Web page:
attr - manipulate Extended Attributes on filesystem objects
attr [ -LRq ] -s attrname [ -V attrvalue ] pathname
attr [ -LRq ] -g attrname pathname
attr [ -LRq ] -r attrname pathname
attr [ -LRq ] -l pathname
Extended Attributes implement the ability for a user to attach name/value
pairs to objects within the filesystem. They are currently only fully
supported in XFS and CXFS filesystems. Other filesystems may provide a
They could be used to store meta-information about the file. For example
"character-set=kanji" could tell a document browser to use the Kanji
character set when displaying that document and "thumbnail=..." could
provide a reduced resolution overview of a high resolution graphic image.
The names can be up to 256 bytes in length, terminated by the first 0
byte. The intent is that they be printable ASCII (or other character
set) names for the attribute.
The values can be up to 256KB of arbitrary binary data.
Attributes can be attached to all types of inodes: regular files,
directories, symbolic links, device nodes, etc.
There are 2 disjoint attribute name spaces associated with every
filesystem object. They are the root and user address spaces. The root
address space is accessible only to privileged users, and only then by
specifying a flag argument to the function call. A privileged user can
be either the superuser in an IRIX environment, or a user with
CAP_DEVICE_MGT capability. Other users will not see or be able to modify
attributes in the root address space. The user address space is
protected by the normal file permissions mechanism, so the owner of the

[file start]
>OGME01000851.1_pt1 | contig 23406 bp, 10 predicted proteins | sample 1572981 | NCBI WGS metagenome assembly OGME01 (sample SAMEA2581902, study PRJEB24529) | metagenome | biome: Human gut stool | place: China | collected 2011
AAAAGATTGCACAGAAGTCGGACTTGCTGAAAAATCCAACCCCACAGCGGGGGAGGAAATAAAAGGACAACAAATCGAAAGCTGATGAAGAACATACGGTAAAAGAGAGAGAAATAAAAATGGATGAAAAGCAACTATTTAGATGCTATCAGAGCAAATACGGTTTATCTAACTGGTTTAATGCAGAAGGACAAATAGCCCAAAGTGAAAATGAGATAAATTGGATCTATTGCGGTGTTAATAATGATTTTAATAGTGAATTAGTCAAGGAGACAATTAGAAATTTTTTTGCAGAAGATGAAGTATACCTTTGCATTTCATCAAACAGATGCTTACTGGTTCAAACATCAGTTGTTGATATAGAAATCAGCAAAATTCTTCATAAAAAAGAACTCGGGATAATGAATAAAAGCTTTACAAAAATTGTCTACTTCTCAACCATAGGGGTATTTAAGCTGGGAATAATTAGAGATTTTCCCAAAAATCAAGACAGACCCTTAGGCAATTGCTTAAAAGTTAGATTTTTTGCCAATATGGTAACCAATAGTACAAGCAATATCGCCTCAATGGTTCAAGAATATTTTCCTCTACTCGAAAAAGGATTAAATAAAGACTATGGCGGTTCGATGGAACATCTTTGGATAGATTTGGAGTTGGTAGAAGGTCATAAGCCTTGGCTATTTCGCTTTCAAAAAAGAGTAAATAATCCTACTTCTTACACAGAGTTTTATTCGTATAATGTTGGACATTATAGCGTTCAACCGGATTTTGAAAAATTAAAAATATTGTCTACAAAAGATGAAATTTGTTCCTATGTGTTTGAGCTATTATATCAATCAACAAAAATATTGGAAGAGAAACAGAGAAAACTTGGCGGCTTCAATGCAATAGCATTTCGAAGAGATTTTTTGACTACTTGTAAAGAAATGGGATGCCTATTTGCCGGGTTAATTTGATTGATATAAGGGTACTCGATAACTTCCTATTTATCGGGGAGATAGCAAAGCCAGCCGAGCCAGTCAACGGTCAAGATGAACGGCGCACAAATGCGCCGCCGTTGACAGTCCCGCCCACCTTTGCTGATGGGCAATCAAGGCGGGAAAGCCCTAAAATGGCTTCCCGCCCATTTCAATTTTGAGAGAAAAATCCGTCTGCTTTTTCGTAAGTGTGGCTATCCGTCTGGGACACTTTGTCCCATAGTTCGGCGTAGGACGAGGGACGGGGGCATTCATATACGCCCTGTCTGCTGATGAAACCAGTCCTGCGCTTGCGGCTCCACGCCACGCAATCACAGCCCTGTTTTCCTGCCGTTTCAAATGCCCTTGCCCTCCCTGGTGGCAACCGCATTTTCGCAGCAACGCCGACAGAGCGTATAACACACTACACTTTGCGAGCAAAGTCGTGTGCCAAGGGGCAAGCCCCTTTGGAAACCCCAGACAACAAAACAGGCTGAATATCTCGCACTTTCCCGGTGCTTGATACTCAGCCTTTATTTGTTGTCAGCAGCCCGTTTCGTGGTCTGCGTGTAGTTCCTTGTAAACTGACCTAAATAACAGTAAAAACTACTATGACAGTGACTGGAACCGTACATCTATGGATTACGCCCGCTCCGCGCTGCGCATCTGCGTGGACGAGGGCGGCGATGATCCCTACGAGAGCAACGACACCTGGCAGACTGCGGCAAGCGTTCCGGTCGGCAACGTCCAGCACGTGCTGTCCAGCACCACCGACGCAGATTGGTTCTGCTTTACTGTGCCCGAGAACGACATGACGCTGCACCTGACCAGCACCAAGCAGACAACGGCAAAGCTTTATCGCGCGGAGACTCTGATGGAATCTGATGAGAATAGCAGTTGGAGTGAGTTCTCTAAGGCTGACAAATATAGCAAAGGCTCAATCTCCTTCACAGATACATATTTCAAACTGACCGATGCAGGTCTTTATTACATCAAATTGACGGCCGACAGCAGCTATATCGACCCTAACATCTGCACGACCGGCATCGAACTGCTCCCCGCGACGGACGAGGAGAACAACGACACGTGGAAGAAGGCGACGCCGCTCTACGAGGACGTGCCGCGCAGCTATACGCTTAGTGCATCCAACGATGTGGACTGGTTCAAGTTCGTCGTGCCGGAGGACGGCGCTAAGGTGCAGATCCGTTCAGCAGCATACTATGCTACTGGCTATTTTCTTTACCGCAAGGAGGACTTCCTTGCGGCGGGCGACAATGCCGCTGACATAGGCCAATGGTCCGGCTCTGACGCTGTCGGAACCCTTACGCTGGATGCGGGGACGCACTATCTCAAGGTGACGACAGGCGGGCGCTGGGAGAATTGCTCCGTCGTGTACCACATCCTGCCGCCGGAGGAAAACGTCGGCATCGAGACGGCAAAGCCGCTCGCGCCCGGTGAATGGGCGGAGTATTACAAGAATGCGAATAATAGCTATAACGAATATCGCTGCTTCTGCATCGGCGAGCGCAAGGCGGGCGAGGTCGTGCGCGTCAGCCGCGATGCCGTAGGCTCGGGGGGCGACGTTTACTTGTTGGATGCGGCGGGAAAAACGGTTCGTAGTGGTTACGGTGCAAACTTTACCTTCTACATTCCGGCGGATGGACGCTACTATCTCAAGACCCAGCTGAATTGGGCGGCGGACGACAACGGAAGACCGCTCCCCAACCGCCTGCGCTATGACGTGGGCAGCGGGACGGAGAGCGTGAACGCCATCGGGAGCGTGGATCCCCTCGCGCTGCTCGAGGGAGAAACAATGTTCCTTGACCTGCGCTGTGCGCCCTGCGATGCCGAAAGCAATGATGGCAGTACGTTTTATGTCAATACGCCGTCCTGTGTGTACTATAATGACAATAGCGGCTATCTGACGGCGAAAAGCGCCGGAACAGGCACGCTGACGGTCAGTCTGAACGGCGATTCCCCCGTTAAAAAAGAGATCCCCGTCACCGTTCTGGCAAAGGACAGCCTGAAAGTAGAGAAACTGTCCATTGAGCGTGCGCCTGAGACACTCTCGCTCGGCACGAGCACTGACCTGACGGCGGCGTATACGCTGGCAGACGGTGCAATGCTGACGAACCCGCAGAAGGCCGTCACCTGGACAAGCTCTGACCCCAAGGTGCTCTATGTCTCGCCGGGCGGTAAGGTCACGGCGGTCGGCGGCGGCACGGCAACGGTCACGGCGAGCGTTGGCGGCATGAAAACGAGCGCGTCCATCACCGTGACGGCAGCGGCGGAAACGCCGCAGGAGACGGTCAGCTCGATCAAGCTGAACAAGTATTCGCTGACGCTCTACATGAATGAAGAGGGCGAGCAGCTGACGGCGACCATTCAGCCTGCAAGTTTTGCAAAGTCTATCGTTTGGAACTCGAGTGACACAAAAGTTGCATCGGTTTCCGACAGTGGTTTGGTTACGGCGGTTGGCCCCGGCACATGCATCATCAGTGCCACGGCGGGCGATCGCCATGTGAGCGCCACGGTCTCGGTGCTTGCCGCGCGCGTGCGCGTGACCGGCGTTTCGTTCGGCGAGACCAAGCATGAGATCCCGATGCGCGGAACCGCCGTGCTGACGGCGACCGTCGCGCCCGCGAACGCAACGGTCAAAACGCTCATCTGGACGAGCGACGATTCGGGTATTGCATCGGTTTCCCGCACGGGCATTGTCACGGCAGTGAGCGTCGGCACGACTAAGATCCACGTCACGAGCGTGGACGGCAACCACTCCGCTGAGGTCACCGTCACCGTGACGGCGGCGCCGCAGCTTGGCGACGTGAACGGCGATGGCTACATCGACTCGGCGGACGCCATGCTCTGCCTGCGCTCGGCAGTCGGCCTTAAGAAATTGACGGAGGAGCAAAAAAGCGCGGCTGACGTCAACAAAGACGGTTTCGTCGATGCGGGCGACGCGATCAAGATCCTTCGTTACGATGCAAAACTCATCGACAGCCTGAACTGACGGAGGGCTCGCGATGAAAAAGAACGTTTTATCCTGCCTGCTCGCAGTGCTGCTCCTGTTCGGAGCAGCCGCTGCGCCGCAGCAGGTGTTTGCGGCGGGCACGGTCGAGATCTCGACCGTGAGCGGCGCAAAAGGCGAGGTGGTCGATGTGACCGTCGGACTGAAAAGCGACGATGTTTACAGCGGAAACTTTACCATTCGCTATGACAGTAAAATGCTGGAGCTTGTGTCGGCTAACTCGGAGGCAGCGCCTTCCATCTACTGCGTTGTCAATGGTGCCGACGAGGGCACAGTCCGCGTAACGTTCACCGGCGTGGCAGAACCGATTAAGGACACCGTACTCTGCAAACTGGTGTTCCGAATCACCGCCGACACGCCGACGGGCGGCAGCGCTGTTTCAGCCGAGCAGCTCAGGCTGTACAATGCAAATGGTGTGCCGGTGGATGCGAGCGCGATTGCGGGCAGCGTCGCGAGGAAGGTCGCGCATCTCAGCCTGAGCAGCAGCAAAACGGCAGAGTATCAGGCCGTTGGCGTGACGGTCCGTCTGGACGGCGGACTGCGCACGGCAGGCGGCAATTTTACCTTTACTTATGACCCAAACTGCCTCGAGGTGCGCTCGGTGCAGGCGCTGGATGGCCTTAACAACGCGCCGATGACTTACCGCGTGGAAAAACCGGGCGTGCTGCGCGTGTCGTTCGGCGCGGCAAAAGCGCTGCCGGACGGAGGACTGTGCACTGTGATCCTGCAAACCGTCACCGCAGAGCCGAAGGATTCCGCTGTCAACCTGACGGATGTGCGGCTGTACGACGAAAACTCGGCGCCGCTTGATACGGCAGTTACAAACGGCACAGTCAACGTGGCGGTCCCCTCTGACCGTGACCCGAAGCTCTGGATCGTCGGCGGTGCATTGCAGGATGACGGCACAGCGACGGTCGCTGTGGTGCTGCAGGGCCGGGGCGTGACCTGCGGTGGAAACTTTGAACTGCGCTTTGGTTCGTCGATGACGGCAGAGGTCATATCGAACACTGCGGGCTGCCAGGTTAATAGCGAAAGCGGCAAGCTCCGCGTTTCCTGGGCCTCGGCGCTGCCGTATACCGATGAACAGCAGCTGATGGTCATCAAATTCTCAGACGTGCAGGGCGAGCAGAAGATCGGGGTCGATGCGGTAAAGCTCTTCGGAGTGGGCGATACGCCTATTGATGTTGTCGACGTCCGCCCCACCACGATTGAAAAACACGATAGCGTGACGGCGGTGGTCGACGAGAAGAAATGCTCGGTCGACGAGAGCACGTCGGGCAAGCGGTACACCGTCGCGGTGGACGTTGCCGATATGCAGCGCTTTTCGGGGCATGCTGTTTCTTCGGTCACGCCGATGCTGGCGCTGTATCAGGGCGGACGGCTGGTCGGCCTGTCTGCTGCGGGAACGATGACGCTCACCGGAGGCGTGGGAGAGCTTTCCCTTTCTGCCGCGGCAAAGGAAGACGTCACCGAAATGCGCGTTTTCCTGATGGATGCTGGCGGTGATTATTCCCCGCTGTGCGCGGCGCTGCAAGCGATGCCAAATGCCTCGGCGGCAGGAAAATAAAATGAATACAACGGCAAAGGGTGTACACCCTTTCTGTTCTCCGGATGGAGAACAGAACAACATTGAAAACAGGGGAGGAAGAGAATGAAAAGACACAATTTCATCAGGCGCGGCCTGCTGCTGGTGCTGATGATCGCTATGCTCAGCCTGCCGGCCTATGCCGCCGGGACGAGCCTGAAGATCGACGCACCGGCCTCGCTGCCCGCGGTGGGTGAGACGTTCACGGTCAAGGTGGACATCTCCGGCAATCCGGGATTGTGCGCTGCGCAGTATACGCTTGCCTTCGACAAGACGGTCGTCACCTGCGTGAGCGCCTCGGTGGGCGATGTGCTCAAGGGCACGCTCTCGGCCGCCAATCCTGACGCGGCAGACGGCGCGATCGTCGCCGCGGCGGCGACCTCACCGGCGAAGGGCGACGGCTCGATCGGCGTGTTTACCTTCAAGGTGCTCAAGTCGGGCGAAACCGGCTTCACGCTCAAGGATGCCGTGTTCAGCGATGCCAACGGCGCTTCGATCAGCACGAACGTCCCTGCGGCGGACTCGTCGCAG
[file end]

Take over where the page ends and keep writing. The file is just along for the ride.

file can decide who is able to see and/or modify the value of attributes
on any particular file.
Attributes are currently supported only in the XFS filesystem type.
The attr utility allows the manipulation of Extended Attributes
associated with filesystem objects from within shell scripts.
There are four main operations that attr can perform:
GET The -g attrname option tells attr to search the named object and
print (to stdout) the value associated with that attribute name.
With the -q flag, stdout will be exactly and only the value of the
attribute, suitable for storage directly into a file or processing
via a piped command.
LIST The -l option tells attr to list the names of all the attributes
that are associated with the object, and the number of bytes in the
value of each of those attributes. With the -q flag, stdout will be
a simple list of only the attribute names, one per line, suitable
for input into a script.
REMOVE [Toc] [Back]
The -r attrname option tells attr to remove an attribute with the
given name from the object if the attribute exists. There is no
output on successful completion.
The -s attrname option tells attr to set the named attribute of the
object to the value read from stdin. If an attribute with that name
already exists, its value will be replaced with this one. If an
attribute with that name does not already exist, one will be created
with this value. With the -V attrvalue flag, the attribute will be
set to have a value of attrvalue and stdin will not be read. With
the -q flag, stdout will not be used. Without the -q flag, a
message showing the attribute name and the entire value will be
When the -L option is given and the named object is a symbolic link,
operate on the attributes of the object referenced by the symbolic link.
Without this option, operate on the attributes of the symbolic link
When the -R option is given and the process has appropriate privileges,
operate in the root attribute namespace rather that the USER attribute
When the -q option is given attr will try to keep quiet. It will output
error messages (to stderr) but will not print status messages (to
The standard file interchange/archive programs tar(1), cpio(1), and
bru(1) will not archive or restore Extended Attributes, while the
xfsdump(1m) program will.
attr_get(2), attr_getf(2), attr_list(2), attr_listf(2), attr_multi(2),
attr_multif(2), attr_remove(2), attr_removef(2), attr_set(2),
PPPPaaaaggggeeee 2222 [ Back ]